Teach me to listen, Holy Spirit, for your voice — in busyness and in boredom, in certainty and in doubt, in noise and in silence.

Teach me, Lord, to listen. Amen.

 

Monkey business

For some opportunistic baboons in Uganda, there is such a thing as a free lunch.

Or a lunch snatched from the window of a van while its passengers waited for a ferry to cross the Nile in the Murchison Falls Game Park.

Baboons typically live near water and near a forested and savannah-like area. They are crafty, as evidenced by the thief that reached inside a white van to get a bag full of biscuits and snacks. The baboons wait, sometimes near

A baboon races away with the lunch he grabbed out of a van waiting for the Nile ferry. (Photo by Tim Guthrie)

humans, as cars, trucks and buses line up for a ferry across the Nile in Murchison Falls National Park.

In Uganda, baboons also inhabit an area near a bridge over the Nile. Here, they wait at road’s edge for passers-by to offer some food. A bunch of bananas and the banana peels proved popular with adult and baby baboons

The baboon is very adaptable, according to the Primate Info Net of the University of Wisconsin. Baboons live in troops made up of several males and females. The female mother will carry the infant baboon underneath her for several months, then the infant will ride jockey-style on her back for up to 10 to 12 months.

Carol Zuegner, right, waits for the Nile ferry with a baboon nearby. The baboons look for open car windows to grab food. (Photo by Sara Gentzler)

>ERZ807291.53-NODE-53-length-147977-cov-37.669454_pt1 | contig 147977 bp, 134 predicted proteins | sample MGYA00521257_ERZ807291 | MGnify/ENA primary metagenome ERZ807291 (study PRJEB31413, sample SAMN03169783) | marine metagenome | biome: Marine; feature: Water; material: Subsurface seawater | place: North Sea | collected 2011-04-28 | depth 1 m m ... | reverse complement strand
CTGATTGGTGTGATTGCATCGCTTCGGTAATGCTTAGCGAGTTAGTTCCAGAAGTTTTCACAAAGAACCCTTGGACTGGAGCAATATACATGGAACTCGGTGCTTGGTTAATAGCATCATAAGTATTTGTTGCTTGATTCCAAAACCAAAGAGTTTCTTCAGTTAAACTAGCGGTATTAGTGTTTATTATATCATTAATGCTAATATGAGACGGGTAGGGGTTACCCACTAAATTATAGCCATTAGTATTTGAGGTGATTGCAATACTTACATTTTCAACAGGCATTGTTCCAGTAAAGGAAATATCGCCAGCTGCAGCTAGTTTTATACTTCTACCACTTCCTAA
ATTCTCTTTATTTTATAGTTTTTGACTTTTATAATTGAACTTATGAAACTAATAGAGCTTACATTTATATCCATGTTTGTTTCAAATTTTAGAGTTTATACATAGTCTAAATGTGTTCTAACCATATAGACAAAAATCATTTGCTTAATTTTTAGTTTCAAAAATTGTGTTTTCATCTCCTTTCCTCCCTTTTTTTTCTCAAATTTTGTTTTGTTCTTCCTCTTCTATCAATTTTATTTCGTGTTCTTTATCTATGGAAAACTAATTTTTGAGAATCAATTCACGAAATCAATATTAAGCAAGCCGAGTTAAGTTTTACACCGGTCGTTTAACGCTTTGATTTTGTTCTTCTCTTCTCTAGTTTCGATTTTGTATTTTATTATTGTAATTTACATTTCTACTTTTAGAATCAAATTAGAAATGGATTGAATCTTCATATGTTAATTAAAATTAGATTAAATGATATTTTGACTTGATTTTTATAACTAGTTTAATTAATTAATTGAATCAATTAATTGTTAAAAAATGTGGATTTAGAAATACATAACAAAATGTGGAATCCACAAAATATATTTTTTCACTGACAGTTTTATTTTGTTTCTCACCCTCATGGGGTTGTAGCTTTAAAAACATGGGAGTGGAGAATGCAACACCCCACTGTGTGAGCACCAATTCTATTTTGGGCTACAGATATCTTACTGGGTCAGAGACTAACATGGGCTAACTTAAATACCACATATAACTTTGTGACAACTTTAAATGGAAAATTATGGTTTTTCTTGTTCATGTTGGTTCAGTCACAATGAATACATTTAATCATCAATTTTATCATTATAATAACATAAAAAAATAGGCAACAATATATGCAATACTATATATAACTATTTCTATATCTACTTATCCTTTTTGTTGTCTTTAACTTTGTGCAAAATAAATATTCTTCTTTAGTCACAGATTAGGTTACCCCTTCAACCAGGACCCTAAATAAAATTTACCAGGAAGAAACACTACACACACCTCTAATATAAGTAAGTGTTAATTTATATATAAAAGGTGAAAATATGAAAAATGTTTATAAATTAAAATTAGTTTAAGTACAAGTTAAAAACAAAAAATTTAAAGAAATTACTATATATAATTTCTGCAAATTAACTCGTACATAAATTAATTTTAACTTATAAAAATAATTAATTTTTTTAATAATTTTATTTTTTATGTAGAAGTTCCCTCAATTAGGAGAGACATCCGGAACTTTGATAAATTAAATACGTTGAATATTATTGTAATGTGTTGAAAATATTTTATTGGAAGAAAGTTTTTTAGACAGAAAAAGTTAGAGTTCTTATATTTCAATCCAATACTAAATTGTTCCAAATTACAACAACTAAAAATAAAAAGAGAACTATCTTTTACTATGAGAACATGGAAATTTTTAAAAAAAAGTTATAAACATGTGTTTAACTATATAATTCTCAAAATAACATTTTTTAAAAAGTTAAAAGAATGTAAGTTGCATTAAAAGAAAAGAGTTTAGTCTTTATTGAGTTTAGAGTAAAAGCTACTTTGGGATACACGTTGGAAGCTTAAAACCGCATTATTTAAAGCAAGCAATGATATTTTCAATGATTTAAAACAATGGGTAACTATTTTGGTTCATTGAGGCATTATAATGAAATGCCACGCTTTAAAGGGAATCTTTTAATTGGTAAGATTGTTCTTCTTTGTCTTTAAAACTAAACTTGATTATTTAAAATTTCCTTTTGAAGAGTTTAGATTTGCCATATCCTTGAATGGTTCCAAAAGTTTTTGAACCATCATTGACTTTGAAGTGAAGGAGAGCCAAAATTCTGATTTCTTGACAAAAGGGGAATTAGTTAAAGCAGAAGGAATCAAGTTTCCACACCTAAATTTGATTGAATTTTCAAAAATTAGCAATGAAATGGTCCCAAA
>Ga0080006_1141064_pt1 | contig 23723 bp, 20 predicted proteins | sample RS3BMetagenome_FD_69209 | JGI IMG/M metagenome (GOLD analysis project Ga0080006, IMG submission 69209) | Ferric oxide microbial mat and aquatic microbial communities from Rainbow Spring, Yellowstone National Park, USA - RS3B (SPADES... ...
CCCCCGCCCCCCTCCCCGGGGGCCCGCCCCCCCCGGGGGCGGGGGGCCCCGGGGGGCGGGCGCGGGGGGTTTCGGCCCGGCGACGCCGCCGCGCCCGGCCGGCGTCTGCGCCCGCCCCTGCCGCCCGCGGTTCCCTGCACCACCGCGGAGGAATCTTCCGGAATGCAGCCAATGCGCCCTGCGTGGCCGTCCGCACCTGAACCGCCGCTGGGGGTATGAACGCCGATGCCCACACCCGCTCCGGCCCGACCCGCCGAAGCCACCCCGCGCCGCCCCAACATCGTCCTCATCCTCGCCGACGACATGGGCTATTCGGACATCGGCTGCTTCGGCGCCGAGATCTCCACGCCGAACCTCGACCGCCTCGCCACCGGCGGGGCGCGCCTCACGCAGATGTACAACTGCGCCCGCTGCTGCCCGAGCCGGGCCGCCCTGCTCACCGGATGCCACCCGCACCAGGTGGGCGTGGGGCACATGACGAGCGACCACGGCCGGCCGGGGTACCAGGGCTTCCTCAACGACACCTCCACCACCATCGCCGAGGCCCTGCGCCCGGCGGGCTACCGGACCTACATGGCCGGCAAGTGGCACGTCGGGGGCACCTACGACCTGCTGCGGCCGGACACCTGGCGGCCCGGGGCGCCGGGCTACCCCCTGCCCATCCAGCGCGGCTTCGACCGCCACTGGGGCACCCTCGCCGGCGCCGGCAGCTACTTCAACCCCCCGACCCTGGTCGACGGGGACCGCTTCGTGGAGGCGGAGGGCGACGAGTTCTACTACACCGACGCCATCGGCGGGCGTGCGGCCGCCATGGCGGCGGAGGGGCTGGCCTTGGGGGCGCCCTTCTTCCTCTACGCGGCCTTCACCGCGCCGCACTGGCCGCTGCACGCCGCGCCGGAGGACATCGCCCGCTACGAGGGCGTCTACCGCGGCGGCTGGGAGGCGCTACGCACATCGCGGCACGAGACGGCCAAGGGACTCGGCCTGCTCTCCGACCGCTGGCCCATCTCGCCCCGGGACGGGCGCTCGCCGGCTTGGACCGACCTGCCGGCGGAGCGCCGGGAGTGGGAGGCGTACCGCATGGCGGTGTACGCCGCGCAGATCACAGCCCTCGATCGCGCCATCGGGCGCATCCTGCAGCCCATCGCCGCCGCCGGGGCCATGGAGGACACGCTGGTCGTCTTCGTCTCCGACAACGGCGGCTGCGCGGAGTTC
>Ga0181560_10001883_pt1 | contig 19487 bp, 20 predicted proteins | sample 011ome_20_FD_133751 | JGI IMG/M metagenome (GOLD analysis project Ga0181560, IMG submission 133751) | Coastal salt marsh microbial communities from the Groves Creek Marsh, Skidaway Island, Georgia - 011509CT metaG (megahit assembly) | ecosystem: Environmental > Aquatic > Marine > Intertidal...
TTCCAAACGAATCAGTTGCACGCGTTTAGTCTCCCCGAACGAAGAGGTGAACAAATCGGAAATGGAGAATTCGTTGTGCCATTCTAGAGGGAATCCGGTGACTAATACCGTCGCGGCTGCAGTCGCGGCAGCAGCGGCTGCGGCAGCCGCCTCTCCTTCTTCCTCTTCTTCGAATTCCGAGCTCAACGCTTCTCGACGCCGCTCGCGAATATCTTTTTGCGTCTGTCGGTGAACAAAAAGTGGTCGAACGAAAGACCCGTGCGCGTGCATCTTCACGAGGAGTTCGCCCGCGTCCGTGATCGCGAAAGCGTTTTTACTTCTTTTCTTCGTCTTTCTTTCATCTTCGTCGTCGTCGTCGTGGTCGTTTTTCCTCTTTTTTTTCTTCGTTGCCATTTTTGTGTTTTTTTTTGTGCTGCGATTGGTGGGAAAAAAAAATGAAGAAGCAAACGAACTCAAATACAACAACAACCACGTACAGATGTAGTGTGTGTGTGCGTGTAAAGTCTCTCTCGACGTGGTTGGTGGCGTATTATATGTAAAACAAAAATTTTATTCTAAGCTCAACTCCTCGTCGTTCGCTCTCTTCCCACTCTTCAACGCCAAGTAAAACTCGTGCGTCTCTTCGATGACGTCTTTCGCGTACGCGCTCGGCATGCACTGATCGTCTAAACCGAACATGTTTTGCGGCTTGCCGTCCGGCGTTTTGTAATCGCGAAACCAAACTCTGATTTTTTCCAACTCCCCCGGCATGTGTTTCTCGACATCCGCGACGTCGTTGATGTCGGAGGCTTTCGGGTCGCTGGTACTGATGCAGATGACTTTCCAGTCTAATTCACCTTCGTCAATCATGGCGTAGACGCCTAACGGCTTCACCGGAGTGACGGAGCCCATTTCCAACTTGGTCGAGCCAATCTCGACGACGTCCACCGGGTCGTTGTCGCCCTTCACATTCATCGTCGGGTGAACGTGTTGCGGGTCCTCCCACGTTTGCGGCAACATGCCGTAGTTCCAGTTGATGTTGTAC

Celebrating a life

It was a journey I wished we didn’t have to make. I accompanied Teresa Dorsey on the first leg of her long journey home on her way to face the unthinkable. Her beloved mother, Cynthia Early Dorsey, had died. Teresa was on the other side of the world.

The first leg of the trip was the eight-hour drive to the Entebbe airport from Lira, a small town in northern Uganda. Even finding a car to rent there involved much behind-the-scenes maneuvering by our wonderful guide Herbert.

While Herbert weaved his way through the traffic of Uganda — roads in disrepair, drivers not really following any rules involving lanes or passing or speeding — Teresa and I talked. Mostly we talked about her mother. It was a lovely, sometimes tear-drenched, sometimes laughter-laden conversation over the miles.

It made me wish I had known Cynthia Early Dorsey. Cynthia was a wonderful mother, encouraging her children to follow their dreams. She loved to travel the world herself  with far-flung adventures from a stint in the Peace Corps in Côte d’Ivoire, time spent working in Japan and an around-the-world honeymoon.

Cynthia loved to cook savory foods, but she didn’t like the precision of baking as much. Her Italian roots showed in the pasta made for holidays.

She was a woman who valued family over everything.

I loved hearing the stories of moments in Teresa’s life. We laughed and we cried.

I talked a little about losing my mom and offered what advice I could: It sucks. It will suck for a long time. It’s a big black hole that will never be completely filled. It hurts more than anything you can imagine. I wish I could have made it hurt less.

After our drive, Herbert and I sent Teresa off on the Brussels-bound plane on the next leg of her long, sad journey home. We tried to send her wrapped in love and prayers and good thoughts.